The Good Guy
It’s not that easy being green - or good
Were it smarter or more entertaining or simply better made, “The Good Guy’’ could have been a decent anthropological survey of the Wall Street wilderness. The scheming, the starch, the self-regard. It instead wants to be a romantic drama. That’s a mistake. For that you would need high stakes, shameless acting, and the sense that love means something more than falling for a banker because he, too, likes “Pride and Prejudice.’’ “The Good Guy’’ sits several rungs lower. It’s network television drama, starring actors best known for their TV work and full of the petty gripes and mild worries of characters who really have nothing compelling to worry about.
It’s tough to tell this movie from “Men in Trees,’’ “One Tree Hill,’’ “October Road,’’ “Raising the Bar,’’ or “The Deep End,’’ shows with young people trying to figure out their lives. That’s the flaccid gist of “The Good Guy.’’ Beth (Alexis Bledel, “Gilmore Girls’’) likes two men. Tommy (Scott Porter, “Friday Night Lights’’) makes a lot of money at an investment bank. Daniel (Bryan Greenberg, “October Road’’) works with Tommy, but he likes technology and women who do more than hope bankers pick them up. Which man will she wind up with? Who cares?
Beth and Tommy just started dating, but because he’s seeing other people, he’s rarely around and permits her to spend time with Daniel because Daniel is so square. Porter would actually be OK in a character study about a sociopathic moneyman whose high is picking up women. He’s corrosively arrogant - which is not to say he’s interesting.
Presumably to shake things up, Beth is a conservationist. It’s a line of work that rarely comes into play. She and Tommy never fight about the green industries he’s lucratively betting against. She and Daniel never bond over the joys of composting. Although all those shots of her just sitting in Central Park or at her kitchen table suggest that a pitiful amount of imaginative screenwriting is being conserved.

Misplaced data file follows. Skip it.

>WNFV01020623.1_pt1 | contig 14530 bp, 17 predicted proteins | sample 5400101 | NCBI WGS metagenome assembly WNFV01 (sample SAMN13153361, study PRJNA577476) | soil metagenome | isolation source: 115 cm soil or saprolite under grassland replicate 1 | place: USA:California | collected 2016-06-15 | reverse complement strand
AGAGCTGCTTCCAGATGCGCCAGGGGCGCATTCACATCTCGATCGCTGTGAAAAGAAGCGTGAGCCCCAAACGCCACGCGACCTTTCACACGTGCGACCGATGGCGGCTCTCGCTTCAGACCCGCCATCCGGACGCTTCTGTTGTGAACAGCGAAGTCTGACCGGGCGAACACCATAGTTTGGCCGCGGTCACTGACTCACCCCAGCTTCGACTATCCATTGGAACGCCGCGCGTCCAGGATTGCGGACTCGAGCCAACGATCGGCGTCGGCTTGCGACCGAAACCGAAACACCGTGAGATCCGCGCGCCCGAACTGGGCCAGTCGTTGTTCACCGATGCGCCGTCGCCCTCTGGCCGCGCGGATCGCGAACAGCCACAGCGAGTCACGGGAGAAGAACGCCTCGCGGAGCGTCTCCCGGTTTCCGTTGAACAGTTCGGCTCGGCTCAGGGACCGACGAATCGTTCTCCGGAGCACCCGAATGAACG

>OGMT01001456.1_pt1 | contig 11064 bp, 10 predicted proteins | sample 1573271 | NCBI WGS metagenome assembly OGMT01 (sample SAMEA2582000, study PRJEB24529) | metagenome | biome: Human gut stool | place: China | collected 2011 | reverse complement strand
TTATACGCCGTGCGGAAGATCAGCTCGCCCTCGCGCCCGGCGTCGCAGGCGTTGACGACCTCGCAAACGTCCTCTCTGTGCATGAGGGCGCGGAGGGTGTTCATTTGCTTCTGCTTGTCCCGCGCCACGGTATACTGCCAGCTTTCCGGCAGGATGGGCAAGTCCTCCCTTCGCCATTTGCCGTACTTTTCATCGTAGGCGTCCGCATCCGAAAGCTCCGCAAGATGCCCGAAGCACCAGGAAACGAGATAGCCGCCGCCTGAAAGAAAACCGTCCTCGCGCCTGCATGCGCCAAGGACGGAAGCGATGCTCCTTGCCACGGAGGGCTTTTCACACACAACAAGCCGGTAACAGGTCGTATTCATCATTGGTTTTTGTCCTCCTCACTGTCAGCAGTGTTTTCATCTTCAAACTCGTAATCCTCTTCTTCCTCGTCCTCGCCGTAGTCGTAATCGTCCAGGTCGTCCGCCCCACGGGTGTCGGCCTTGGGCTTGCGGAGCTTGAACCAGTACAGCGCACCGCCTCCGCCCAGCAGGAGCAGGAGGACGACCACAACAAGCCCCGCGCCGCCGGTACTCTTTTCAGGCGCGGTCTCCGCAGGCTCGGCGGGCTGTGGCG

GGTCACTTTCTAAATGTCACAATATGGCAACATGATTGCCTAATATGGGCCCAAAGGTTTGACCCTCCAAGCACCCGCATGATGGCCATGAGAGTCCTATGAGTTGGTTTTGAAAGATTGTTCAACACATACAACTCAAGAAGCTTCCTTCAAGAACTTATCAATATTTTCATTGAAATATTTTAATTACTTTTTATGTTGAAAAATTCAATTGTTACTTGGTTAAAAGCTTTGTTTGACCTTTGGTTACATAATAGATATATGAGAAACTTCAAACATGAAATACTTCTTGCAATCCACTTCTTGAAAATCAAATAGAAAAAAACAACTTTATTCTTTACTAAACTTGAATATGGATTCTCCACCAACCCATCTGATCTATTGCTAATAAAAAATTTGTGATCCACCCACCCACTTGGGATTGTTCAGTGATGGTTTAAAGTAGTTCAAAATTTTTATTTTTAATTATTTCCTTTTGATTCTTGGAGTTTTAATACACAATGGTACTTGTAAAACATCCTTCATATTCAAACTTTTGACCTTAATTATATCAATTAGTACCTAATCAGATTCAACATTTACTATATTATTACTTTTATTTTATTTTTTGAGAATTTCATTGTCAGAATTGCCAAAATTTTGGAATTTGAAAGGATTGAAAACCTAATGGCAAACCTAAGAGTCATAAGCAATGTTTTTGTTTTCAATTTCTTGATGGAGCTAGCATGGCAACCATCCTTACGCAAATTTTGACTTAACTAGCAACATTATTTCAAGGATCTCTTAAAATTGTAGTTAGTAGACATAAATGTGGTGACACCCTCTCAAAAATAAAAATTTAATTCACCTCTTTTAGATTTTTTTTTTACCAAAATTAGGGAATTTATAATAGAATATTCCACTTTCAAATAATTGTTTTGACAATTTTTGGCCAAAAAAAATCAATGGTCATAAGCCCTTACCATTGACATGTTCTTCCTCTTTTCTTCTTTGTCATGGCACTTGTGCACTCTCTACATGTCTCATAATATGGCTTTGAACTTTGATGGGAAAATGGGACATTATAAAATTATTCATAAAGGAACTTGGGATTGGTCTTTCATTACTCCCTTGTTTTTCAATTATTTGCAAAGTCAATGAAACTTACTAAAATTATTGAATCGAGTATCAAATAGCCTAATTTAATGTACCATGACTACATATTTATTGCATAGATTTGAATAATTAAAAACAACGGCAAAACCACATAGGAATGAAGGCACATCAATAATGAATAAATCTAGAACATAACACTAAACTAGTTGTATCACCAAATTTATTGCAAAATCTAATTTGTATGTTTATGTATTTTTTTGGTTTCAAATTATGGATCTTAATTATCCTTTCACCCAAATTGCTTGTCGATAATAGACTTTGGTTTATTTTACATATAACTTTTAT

While Beth waits for the phone to ring and we wait for Tommy to overreact to Daniel’s friendship with Beth, men in nice shirts sit in front of computer screens, talk about money, and go out to drink and pick up women. The truth is that there are very few ways, in our current socioeconomic climate, to create conscionable young capitalists.
When Tommy and his coworkers compete for phone numbers, it’s like watching a CNBC nature special. When Tommy drags Daniel to Greenwich Village for a makeover, it’s odd, since Tommy is just as generically dressed as any guy who spills his drink on you - worse actually. But this movie, written and directed by Julio DePietro, seems unaware of how obnoxious and dull these men are. Otherwise, we’d be spending more time with Beth in eco-ville. As it turns out we’re better off. Bledel is emotionally monochromatic, and Beth’s friends are man junkies.
Their book club features very little book talk (for what it’s worth, Humbert Humbert is described as a hopeless romantic) and a lot of drooling over Daniel. As it happens, Greenberg is the only thing to recommend about the movie. Fortunately, since he’s currently starring in a similar but much better new HBO show, “How to Make It in America,’’ I can recommend that instead.
Correction: An earlier version of this review mistates the name of one of the characters. It's Tommy.